Buggy (automobile)

Buggy is generally used to refer to any lightweight automobile with off road capabilities and sparse bodywork. Most are built either as a kit car or from scratch.

Volkswagen Country Buggy.jpg
Volkswagen Country Buggy, a military buggy
Body and chassis
Body styleLightweight
RelatedHorse and buggy


Originally used to describe very lightweight horse-drawn vehicles for one or two persons,[1] the term was extended to lightweight automobiles as they became popular.[2][3] As automobiles became increasingly sophisticated, the term briefly dropped out of use before being revived to describe more specialised off road vehicles.[4][5][6]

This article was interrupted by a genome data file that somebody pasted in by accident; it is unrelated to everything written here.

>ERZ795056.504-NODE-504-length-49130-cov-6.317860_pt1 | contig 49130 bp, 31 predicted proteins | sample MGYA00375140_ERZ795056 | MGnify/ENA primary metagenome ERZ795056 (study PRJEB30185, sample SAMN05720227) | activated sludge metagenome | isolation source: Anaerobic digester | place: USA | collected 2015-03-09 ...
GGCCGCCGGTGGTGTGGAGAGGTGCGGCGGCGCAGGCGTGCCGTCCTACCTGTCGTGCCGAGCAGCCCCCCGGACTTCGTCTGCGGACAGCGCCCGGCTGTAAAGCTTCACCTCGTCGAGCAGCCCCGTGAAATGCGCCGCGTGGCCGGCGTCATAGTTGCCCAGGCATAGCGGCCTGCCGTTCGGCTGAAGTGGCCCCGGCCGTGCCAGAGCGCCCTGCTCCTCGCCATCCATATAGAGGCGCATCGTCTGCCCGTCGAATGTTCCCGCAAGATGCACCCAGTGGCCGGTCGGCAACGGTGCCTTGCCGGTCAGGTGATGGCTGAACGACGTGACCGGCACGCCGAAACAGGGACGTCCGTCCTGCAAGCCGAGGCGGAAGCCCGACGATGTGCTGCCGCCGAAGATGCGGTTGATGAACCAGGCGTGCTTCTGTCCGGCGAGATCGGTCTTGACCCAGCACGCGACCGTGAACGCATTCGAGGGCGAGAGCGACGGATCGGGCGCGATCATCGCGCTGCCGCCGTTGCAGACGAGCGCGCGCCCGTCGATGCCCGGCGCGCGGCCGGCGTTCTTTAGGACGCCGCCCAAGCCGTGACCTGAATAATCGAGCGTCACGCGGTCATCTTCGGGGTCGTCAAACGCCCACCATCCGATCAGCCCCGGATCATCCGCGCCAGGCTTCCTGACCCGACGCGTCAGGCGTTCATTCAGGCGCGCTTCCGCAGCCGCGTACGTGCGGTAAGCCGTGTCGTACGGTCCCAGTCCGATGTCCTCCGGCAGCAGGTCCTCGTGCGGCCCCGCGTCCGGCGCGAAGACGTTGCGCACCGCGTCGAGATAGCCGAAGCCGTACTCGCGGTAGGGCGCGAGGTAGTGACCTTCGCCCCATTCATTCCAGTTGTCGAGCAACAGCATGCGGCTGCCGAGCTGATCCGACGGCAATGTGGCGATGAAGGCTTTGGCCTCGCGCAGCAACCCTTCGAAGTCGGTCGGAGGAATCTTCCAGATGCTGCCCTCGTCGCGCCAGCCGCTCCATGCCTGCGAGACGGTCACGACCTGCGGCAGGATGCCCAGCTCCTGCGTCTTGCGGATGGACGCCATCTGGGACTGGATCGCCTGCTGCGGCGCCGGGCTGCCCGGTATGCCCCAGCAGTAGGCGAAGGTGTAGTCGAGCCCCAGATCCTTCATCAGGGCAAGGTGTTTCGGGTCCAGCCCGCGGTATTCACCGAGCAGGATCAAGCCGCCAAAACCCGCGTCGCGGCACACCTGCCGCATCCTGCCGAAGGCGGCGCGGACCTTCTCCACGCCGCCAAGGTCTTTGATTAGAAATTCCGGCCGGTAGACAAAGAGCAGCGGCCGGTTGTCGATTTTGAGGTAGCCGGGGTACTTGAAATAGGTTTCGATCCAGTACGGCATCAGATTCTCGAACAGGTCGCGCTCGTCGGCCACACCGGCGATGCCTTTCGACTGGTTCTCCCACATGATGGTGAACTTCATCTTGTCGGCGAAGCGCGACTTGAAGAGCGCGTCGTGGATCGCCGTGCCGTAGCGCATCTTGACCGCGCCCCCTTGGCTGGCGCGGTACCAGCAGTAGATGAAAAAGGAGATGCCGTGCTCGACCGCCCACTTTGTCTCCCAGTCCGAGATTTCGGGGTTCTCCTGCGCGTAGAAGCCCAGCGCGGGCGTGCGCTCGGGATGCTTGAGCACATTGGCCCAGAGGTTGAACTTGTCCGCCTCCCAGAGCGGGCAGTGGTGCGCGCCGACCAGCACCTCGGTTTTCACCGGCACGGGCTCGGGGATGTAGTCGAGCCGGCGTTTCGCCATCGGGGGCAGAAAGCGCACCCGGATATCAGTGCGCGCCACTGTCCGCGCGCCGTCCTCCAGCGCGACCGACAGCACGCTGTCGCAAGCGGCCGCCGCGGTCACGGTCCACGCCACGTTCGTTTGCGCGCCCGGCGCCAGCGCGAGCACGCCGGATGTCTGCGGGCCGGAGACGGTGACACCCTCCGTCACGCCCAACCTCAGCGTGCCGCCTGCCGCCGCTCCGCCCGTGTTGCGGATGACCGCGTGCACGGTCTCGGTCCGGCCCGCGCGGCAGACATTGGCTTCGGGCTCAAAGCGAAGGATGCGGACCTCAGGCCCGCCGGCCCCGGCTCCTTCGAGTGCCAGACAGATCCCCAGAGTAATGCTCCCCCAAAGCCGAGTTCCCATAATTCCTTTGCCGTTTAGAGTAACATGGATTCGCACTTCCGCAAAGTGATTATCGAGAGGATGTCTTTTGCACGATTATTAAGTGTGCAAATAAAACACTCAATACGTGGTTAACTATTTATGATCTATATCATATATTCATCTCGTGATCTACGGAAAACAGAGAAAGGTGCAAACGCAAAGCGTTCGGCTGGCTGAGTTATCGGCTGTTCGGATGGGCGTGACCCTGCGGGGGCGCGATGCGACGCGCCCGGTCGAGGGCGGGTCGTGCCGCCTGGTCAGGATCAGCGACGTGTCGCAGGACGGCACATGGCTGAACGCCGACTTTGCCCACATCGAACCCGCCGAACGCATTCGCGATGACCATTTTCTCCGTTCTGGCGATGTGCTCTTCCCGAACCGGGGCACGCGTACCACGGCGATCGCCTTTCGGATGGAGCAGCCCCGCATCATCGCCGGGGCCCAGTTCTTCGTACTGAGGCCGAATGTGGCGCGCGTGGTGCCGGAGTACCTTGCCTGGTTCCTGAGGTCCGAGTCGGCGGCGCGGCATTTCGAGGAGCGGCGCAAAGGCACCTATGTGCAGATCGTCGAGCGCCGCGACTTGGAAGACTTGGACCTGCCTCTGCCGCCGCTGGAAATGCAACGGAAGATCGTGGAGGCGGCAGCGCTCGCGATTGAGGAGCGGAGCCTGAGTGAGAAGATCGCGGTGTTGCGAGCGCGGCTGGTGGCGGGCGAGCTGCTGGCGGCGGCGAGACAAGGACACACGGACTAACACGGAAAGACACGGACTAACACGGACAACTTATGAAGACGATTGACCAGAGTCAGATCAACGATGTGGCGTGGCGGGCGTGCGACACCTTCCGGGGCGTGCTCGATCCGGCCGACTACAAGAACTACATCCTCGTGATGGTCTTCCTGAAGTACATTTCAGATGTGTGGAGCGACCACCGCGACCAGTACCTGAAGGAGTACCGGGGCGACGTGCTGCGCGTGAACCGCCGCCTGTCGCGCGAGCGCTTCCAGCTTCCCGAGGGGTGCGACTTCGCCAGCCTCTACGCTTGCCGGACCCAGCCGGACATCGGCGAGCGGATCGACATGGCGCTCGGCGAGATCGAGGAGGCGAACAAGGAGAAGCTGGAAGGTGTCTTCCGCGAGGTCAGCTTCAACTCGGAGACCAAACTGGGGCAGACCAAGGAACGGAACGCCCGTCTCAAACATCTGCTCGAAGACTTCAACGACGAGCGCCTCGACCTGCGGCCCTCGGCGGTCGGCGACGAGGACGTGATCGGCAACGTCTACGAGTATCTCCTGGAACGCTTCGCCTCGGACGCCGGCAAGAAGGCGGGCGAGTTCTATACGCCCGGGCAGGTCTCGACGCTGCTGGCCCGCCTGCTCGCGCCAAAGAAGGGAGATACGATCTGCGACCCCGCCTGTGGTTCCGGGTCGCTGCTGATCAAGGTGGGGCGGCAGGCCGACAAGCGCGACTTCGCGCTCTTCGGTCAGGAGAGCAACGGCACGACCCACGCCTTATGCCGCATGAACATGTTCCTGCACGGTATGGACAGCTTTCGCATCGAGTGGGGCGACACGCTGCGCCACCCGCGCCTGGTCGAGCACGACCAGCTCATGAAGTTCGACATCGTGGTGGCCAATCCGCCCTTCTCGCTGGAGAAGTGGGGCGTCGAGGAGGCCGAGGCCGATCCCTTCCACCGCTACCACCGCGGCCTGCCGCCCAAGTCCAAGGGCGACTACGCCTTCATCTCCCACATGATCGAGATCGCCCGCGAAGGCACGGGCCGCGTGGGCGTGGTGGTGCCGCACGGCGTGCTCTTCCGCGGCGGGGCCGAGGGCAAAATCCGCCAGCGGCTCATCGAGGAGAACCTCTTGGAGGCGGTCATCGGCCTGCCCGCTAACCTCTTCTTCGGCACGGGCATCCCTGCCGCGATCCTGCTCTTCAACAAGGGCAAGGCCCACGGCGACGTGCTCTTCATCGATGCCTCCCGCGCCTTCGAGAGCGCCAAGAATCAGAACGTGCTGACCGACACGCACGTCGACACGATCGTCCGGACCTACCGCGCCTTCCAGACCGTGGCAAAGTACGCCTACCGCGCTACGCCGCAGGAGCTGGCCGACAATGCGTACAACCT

The U.S. Apollo Lunar Roving Vehicle from Apollo 15 on the Moon in 1971

See alsoEdit


  1. ^ Felton, William (1794–1795). "A treatise on carriages". London: printed for and sold by the author; by J. Debrett; R. Fadlder [sic]; J. Egerton; J. White; W. Richardson; and A. Jameson. {{cite journal}}: Cite journal requires |journal= (help)
  2. ^ "Advantages of the automobile buggy". Popular Mechanics. Hearst Magazines. July 1909. p. 72. Retrieved 14 August 2013.
  3. ^ "untitled". Logansport (Indiana) Daily Reporter. 4 December 1901. p. 3. He is catapulted through space by the explosion of a ‘gasoline buggy’.
  4. ^ "Amphibian 'Marsh buggy' used to hunt oil". Popular Mechanics. Hearst Magazines. April 1937. p. 529. Retrieved 14 August 2013.
  5. ^ "Jungle Buggy packs a load". Popular Science. May 1948. p. 122. Retrieved 14 August 2013.
  6. ^ Hunn, Max (October 1954). "Swamp-buggy Steeplechase". Popular Mechanics. p. 137. Retrieved 14 August 2013.